How Being Observed Went Yesterday

The usual nervousness happened: I changed my outfit twice and ran out the door without my lunch. When I got to school, I asked Dr. Red if she'd gotten the e-mail I'd forwarded her about Prof. D coming at 8:30. Dr. Red said no. O.K., not to panic, she said--probably because she saw I looked a little panicked--we've got a class coming for the first block (which starts before 8:30) and they're going to need help.

So when the class came in, I told the teacher about the imminent observation, and he was totally accommodating--he had been starting to hammer his students about getting their acts together on research for their projects. I threw myself into it and figured whenever Prof. D came she'd see me in action. She definitely did. I had a student who admittedly has chosen a very obscure topic to research and based on some hints from his teachers I take it he falls into the special needs category somewhat. But I liked his enthusiasm for his choice, and appreciated his openness to my suggestions and instructions.

After that class, I talked with Prof. D and answered some questions (hopefully in an adequate manner). She talked with Dr. Red for a bit, although I suspect it wasn't about my field experience the entire time--Dr. Red is a little bit of a "rock star" among librarians. When Prof. D took her leave, she gave me two comments: (1) Dr. Red says I'm doing great, and (2) Dr. Red would like me to be "braver."

Braver. I guess I could get all resentful about that, because I'm doing the best that I can, and this is my first experience in a library, in a school, ever. If they had any idea how far I've come, and how completely different this is from the job I've been doing for the past six years, they'd understand why I'm so freaking terrified ninety percent of the time. I've got faculty and students asking me to give them things that I know don't come anywhere near what Dr. Red would have in mind. Do they have any idea how much that sucks? Do they have any idea how much it kills me to encounter a new deficiency, every day--yet another thing I don't know how to do or have any idea about, something two years in the program failed to mention--but have to limp along? To sit in on a lesson planning meeting and feel most of it fly over my head, and not be sure if I will ever be able to do lesson planning and--as much as I hate to admit it--wonder if I will ever like doing lesson planning?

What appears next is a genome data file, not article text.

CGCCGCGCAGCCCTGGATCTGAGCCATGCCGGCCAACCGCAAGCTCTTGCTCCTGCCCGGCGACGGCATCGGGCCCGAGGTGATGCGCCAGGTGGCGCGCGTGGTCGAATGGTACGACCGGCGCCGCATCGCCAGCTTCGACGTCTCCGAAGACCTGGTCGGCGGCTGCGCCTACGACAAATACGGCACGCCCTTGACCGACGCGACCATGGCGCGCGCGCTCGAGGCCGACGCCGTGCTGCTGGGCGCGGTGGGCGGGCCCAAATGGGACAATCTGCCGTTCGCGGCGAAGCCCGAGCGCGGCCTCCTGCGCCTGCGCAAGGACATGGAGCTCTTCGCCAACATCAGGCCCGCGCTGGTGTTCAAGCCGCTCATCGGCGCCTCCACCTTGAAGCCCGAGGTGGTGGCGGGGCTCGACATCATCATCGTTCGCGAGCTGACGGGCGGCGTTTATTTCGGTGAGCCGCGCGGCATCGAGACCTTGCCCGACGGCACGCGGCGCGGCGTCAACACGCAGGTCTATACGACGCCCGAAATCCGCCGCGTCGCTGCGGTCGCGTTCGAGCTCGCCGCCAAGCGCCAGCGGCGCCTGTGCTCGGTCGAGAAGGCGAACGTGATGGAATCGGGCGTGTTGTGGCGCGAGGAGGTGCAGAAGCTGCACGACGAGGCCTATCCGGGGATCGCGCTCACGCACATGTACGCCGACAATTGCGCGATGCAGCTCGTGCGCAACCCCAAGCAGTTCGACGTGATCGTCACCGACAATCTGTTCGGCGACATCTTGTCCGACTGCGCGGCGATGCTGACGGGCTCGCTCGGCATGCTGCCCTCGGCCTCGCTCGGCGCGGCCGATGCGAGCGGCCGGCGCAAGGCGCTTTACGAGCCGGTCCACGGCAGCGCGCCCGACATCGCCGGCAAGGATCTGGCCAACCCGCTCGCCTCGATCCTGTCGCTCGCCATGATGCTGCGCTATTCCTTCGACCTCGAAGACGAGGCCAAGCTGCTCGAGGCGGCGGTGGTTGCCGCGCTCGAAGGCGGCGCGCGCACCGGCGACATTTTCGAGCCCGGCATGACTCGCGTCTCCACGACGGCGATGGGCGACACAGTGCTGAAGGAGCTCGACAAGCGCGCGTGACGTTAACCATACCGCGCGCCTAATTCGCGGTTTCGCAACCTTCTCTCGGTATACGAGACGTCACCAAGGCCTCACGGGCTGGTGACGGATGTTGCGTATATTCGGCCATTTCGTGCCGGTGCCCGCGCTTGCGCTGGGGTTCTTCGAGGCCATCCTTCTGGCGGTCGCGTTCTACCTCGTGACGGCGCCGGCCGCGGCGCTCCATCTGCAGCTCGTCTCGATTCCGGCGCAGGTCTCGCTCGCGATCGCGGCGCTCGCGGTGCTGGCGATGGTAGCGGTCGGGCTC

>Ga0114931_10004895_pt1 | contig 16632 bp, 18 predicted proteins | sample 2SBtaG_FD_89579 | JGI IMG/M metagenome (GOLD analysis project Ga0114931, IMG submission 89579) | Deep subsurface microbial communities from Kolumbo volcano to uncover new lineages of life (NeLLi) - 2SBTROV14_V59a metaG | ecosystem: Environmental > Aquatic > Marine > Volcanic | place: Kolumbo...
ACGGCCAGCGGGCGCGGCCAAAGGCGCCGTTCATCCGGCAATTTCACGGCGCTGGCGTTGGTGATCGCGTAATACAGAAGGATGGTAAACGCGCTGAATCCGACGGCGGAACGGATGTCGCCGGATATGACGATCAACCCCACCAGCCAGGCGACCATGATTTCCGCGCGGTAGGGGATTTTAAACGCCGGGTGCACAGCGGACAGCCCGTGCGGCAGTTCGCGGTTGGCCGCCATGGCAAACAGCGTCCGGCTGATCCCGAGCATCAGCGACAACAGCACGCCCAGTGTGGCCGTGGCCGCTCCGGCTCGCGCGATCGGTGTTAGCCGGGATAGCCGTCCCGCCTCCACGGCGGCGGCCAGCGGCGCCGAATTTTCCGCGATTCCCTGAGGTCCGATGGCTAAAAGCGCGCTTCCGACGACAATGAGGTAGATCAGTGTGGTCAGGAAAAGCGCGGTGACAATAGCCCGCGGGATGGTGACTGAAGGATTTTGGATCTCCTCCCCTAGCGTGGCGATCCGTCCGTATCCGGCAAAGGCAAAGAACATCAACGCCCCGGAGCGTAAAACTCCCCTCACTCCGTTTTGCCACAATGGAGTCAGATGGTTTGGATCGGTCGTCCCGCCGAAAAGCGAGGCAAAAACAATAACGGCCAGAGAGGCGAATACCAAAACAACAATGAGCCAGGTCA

The answer is "no." Which means really I shouldn't bother getting resentful about it. Pick your battles and all.

The up side is that I kind of felt more as if I fit into the role than I had before, during the time I'd thrown myself into helping the class and tried just to be in that teacher-librarian moment. I actually enjoyed it and felt as if I knew how to do something helpful and instructional. That carried over a bit today as I worked with other students in a different class (but working on the same research projects), so that was good. Maybe things are starting to "stick" as I round out week three, and it's just taking time to feel comfortable. And brave.

The outcome? I think I passed. I am relieved but exhausted!


Dave E. said…
Good for you. Just from an outside perspective, don't be too irked about the "be braver" stuff. If you are encountering things that your studies program hasn't prepared you for, well, maybe they know that. It wouldn't be the first time that a curriculum was behind the times and yet good people were struggling to change it. Especially with all the technology changes that are impacting information access, which is what libraries are all about. It might make for a good topic over a cup of coffee with one or both if you get the chance, but only you can judge if that would be "braver" or foolish.
Kate P said…
Oh, no--I take full responsibility for being scared. I don't have much of a poker face, so when I'm being asked to do something I have no idea about--"Hey, how about leading the lesson planning meeting?"--I'm doing all I can not to freak out. I've never taught before and right now it's like, "Oh, no, don't put me in front of a class right now and walk away! What am I doing?" I'm dreading it.
Dave E. said…
I understand about being put in front of people, been there. I have to wonder though, at having to do things that the program you went through didn't mention. I'd be scared too, and maybe a little irked. Perhaps it's not wise to bring it up directly to Prof. D., but what did you spend all that time and money for if not to be prepared for what you are doing? Just saying.
Kate P said…
I see what you're saying. I suspect the deficiencies in the program come from a lot of assumptions being made with regard to what skills/knowledge/experience the students already have, not to mention the lack of a genuine program coordinator for the past few years. It's getting better little by little, but I'll be long gone by the time things get settled.

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